Pauline Kael
Movie Love, pp 57-62

David Ansen

. . . . Frears closes in on the characters. Using enormous close-ups, so that we become intimate with every treacherous mask his deceivers assume, Frears compresses the power of the pice into savage portraiture. Though it is beautifully shot by Philippe Rousselot amidst sumptuous formal settings, Frears wisely keeps the emphasis on psychology, not scenery. Doubtless his strategy was conditioned by budget limitations . . ., but he has turned necessity into inspired invention. . . .

Close is chilling, a formidable, cunning puppeteer. Malice, as "Fatal Attraction" showed, brings out the best in her. (She should be banned from playing any more warm and noble women: her patronizing sweetness in the TV movie "Stones for Ibarra" was quite indigestible.) Here, in a performance of controlled venom and deeply hidden pathos, she's superb. . . .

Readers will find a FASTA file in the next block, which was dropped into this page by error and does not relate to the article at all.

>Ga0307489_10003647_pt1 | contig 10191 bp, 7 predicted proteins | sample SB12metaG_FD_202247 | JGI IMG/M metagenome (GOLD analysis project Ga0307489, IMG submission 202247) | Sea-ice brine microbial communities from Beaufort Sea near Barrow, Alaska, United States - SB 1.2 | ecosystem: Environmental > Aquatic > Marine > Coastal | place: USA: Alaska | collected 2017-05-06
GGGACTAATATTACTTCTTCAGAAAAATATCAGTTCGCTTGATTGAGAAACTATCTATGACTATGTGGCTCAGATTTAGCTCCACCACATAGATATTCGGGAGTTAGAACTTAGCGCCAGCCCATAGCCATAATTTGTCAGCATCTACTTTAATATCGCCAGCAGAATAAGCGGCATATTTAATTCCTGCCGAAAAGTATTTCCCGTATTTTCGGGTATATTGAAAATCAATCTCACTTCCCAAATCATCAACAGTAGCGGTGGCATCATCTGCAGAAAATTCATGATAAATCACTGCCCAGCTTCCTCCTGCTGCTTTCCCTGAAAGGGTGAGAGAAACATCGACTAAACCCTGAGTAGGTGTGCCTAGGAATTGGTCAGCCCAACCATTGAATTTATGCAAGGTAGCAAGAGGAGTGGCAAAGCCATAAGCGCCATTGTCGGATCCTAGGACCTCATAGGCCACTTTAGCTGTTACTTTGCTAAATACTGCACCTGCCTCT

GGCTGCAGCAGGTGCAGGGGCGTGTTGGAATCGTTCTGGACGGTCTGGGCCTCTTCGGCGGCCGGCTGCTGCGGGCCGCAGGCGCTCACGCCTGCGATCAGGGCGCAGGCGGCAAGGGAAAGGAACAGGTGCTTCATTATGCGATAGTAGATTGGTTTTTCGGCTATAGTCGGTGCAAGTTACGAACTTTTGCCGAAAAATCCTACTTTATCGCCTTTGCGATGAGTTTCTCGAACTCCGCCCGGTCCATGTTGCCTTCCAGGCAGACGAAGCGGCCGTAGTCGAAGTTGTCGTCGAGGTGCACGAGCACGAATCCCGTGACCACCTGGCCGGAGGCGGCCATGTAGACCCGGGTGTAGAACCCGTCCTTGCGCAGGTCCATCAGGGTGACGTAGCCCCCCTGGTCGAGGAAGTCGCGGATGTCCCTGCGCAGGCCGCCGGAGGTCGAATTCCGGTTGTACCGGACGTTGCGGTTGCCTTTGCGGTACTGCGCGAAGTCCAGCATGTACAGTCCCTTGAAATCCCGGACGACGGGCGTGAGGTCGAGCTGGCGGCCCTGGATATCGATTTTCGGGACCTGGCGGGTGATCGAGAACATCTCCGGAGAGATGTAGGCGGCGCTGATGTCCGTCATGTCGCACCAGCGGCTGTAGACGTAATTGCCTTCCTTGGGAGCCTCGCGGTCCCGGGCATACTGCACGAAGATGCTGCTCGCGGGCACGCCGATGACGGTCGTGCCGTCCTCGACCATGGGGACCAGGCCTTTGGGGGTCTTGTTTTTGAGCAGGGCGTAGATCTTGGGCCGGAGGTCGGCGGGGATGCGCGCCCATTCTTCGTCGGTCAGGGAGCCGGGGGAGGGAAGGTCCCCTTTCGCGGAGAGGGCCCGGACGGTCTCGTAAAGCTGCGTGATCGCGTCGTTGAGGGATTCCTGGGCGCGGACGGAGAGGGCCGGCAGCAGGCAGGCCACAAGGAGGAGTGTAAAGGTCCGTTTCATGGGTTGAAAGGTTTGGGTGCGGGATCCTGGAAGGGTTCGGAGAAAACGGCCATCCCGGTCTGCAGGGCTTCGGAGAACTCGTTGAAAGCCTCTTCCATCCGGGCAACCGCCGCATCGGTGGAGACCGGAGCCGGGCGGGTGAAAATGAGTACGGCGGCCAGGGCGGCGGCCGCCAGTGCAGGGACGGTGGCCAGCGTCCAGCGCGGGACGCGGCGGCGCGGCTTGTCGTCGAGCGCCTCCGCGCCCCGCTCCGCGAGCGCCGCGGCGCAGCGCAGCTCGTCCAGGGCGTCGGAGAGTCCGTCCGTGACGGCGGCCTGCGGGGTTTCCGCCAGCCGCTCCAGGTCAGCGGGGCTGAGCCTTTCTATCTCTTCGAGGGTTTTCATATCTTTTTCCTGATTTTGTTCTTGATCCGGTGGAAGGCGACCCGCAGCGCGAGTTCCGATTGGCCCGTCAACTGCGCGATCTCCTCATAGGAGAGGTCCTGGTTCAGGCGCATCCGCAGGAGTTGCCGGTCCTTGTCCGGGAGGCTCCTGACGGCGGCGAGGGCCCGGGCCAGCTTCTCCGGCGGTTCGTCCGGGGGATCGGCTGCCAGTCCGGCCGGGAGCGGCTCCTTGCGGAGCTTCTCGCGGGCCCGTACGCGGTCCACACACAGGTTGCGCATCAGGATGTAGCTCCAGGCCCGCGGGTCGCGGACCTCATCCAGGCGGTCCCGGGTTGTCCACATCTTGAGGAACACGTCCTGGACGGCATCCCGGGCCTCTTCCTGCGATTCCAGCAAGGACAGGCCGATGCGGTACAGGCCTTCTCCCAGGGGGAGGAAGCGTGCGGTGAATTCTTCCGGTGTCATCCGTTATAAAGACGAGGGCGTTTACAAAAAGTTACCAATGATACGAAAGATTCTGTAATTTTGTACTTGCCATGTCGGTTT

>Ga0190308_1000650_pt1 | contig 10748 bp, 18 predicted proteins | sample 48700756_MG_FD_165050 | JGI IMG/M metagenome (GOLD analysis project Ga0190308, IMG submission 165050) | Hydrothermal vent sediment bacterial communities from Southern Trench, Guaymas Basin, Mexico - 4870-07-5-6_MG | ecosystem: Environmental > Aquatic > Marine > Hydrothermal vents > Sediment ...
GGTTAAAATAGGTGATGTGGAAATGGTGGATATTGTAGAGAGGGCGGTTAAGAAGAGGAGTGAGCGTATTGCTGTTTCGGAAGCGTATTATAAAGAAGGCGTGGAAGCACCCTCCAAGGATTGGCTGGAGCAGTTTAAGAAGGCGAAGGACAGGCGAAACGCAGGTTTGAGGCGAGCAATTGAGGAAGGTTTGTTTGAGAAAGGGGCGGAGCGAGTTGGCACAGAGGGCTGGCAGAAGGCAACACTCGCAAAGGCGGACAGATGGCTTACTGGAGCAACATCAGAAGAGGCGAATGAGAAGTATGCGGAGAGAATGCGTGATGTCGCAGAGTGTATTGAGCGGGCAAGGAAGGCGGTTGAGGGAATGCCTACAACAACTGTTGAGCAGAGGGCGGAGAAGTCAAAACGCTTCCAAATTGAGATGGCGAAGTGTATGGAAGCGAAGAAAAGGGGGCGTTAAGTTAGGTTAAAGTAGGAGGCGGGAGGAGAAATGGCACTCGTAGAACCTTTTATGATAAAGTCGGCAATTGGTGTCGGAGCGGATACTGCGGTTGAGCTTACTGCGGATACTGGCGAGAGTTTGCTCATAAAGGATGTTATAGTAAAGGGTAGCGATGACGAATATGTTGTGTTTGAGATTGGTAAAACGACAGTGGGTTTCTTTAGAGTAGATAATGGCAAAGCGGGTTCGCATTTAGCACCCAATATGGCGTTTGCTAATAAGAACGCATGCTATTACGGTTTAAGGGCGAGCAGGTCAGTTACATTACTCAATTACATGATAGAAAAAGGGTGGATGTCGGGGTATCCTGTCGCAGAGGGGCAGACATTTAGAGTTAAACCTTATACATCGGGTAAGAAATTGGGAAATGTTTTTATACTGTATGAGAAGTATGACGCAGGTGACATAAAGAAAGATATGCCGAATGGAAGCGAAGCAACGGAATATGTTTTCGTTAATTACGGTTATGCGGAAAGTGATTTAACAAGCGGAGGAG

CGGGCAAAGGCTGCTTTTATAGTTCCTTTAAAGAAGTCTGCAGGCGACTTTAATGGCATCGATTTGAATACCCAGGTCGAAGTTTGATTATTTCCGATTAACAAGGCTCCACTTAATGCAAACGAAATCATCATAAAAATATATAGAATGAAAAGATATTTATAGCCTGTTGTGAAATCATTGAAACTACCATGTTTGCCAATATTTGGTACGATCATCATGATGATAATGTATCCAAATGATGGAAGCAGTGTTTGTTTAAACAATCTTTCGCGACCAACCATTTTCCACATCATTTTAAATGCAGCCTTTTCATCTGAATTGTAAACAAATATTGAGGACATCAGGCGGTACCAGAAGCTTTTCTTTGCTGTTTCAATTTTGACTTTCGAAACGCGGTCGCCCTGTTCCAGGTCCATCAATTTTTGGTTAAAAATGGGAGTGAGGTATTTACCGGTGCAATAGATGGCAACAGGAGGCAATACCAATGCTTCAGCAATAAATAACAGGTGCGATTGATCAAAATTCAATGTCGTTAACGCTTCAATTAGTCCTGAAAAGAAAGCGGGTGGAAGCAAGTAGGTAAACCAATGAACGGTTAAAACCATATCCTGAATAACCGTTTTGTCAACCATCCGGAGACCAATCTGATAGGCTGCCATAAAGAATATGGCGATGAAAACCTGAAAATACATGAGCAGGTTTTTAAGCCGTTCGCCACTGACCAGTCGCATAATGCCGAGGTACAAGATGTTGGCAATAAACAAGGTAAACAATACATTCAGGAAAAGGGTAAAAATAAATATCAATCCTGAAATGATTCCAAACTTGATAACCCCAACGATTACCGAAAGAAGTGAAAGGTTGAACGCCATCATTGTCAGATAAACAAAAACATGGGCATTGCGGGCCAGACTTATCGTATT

David Ansen
Newsweek, December 26, 1988
[verify LO at end of review]

Stephen Farber

To my mind the greatest actresses have all made an indelible impression playing villainesses. Bette Davis, Barbara Stanwyck and Angela Lansbury all relished their excursions into evil. Glenn Close is one of the only working actresses who has the potential to join the pantheon. In Fatal Attraction and Dangerous Liaisons she had the quality--the same quality that Davis and Stanwyck had--of making nice girls disappear. A great villain is always seductive. In Fatal Attraction a part of you couldn't help rooting for Close's sexy, diabolical Alex Forrest . . .